If sports is a Picaso masterpiece, life really does imitate art.
Tragedy. Exaltation. Triumph. Disappointment. The list of adjectives, superlatives, words of gripping emotion are endless in describing sports' greatest stories.
Columns listing stats and copied quotes truly don't delve at the core of sports -- the fables that each and every individual can relate to, take something away from, show understanding with.
Jason McElwain, a high-school basketball trainer yes, but an autistic child fighting a national stigma. He can't play sports people said. Oh, but he did, scoring 20 points in 4:19.
Payne Stewart finally capturing American golf's greatest championship. Embracing his wife Tracey in sobs of joy. Dying suddenly in a plane crash just four months later.
Or 9/11. Disaster and devastation in America's city -- the economical and cultural capital of the United States. Rampant flames, people jumping for their lives, but ultimately their deaths. Phone calls that go something like, "Hunny, take care of the kids. Call our attorney. A plane just crashed into our building...." And after 20 years of marriage or six days after telling your boyfriend/girlfriend "I love you..." you hear "I'm probably not coming home."
Sports was America's first sign of public mourning. The first step in moving forward.
This isn't the movies, where two guys in cowboy hats turn around, count to three then shoot. Or a day in age where serendipitous occurrences lead to true love. Rather, sports is real people, showing real emotions, and if we forget the "realness" of it all, there are stories of tragedy and triumph to bring us back.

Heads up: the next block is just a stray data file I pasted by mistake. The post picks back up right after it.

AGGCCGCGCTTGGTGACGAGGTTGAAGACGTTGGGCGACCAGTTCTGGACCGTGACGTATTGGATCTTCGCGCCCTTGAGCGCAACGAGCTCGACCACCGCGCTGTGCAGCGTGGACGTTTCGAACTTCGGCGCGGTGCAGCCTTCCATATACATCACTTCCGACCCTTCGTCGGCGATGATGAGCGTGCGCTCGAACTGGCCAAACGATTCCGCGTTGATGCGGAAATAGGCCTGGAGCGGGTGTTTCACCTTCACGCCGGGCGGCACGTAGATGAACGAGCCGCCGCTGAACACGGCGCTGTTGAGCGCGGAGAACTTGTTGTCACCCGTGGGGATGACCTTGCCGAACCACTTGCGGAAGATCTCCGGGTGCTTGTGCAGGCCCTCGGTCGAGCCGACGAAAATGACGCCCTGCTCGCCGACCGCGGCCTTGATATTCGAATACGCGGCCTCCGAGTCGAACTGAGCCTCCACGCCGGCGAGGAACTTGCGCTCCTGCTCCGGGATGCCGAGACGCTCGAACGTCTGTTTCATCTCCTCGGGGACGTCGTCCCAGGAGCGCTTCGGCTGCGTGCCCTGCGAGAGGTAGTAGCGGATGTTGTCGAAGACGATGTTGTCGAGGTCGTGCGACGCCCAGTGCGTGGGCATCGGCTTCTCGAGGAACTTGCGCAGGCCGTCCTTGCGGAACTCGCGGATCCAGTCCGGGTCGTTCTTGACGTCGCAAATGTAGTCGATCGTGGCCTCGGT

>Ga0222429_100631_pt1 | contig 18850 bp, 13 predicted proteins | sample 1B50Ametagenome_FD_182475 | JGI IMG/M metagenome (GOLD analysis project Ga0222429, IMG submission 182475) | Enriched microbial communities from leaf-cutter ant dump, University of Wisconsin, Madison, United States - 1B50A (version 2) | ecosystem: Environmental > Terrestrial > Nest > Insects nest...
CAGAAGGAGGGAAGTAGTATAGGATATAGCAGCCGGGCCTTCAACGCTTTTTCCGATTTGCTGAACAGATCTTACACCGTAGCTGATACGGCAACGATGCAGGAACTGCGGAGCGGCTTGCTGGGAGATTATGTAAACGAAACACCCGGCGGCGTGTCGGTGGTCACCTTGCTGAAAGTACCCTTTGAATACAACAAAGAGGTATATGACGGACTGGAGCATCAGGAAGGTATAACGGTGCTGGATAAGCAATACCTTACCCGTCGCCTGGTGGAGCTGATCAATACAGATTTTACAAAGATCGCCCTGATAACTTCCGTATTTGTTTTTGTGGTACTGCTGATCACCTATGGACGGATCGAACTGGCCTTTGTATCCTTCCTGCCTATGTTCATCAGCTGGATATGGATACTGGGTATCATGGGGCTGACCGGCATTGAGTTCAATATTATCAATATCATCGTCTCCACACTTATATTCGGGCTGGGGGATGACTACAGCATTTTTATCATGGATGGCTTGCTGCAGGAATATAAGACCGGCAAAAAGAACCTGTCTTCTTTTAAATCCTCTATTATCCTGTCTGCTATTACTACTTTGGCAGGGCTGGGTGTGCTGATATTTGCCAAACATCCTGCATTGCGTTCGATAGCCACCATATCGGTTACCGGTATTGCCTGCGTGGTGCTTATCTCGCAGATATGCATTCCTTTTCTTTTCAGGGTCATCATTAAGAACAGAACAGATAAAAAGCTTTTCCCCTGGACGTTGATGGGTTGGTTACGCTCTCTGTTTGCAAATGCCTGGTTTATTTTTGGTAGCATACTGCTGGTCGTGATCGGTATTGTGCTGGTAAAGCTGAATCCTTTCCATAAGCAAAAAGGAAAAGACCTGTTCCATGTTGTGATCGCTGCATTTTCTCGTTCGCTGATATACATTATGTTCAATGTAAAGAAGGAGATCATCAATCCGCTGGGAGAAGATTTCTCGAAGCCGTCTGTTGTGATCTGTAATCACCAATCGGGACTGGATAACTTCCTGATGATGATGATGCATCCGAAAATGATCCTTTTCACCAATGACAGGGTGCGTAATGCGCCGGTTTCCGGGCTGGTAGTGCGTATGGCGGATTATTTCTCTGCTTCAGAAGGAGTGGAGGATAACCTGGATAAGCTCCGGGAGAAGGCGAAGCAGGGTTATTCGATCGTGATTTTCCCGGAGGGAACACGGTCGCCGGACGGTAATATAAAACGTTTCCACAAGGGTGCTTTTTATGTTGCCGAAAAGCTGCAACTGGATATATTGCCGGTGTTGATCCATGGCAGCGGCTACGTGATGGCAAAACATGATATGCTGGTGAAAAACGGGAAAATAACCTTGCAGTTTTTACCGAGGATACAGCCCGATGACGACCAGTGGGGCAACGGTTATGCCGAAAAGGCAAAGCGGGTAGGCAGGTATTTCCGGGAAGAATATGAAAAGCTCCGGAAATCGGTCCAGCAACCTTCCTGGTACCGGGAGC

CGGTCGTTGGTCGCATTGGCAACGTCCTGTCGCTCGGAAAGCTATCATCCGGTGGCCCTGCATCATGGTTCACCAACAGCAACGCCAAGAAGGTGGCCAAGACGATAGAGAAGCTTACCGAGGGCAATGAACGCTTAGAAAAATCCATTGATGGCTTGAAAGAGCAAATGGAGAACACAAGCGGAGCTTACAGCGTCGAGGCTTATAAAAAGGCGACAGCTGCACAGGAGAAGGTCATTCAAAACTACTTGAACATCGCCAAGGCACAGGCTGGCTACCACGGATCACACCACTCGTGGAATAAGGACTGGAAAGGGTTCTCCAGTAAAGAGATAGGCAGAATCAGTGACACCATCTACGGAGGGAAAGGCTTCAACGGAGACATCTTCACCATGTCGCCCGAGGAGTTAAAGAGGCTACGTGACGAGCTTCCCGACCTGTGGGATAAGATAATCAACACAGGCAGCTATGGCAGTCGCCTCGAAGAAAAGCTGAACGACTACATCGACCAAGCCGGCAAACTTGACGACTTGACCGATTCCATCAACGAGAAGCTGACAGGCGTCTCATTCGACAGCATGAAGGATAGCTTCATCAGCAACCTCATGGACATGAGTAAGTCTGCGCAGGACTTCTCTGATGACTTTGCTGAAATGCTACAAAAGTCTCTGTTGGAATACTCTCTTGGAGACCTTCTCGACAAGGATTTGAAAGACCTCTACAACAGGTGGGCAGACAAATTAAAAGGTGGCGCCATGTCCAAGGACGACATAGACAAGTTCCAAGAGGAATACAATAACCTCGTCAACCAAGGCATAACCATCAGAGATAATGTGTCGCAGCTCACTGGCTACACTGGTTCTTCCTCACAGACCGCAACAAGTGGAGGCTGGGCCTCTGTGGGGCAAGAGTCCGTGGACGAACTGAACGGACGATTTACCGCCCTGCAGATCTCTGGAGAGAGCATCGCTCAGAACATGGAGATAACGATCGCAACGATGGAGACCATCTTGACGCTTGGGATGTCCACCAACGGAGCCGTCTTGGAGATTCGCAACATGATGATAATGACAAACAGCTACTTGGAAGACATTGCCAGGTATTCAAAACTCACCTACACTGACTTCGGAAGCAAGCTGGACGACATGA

This leads to my only true conversation with an athlete. I've yelled things, some unrepeatable, and received snide glances in return. But my only true conversation with a professional athlete, albeit brief, can be understood by all walks of life.
I was standing near the 18th green on Thursday of the 2002 United States Open, waiting to catch a glimpse of my favorite athlete -- Greg Norman -- as he approached the green. Norman wasn't jovial, coming off back-to-back bogeys with a round destined for mediocrity. Yet, as he approached the green he walked in my direction.
Not to me of course. But right next to me, to a young fan in a wheelchair. He took off his straw hat, placed it on the girl's head and said, "You'll need this to shield your eyes from the sun 30 years from now."
He then turned to the girl's mother and said, "Believe. It's a wonderful thing."
As he left the green, I shouted, "That was great Greg." Not referring to his golf, but rather his gesture. He turned, smiled, and said, "Thank you."
I felt like we had talked for hours.
Life brings misfortune. It's an inevitable disservice, especially to those who don't necessarily deserve it. But sometimes it serves a purpose.
I don't know if that girl is alive five years later. But I do know that during that moment, and possibly for days or weeks afterward, she believed she would be. And so did her mom.
Life truly does imitate art.
So, at the times of misfortune, remember Jason McElwain. Remember that little girl.
To rip off a Phillies advertising slogan...
It's just one more reason to believe.
Jared Trexler can be reached at firstname.lastname@example.org. Paintings are appreciated.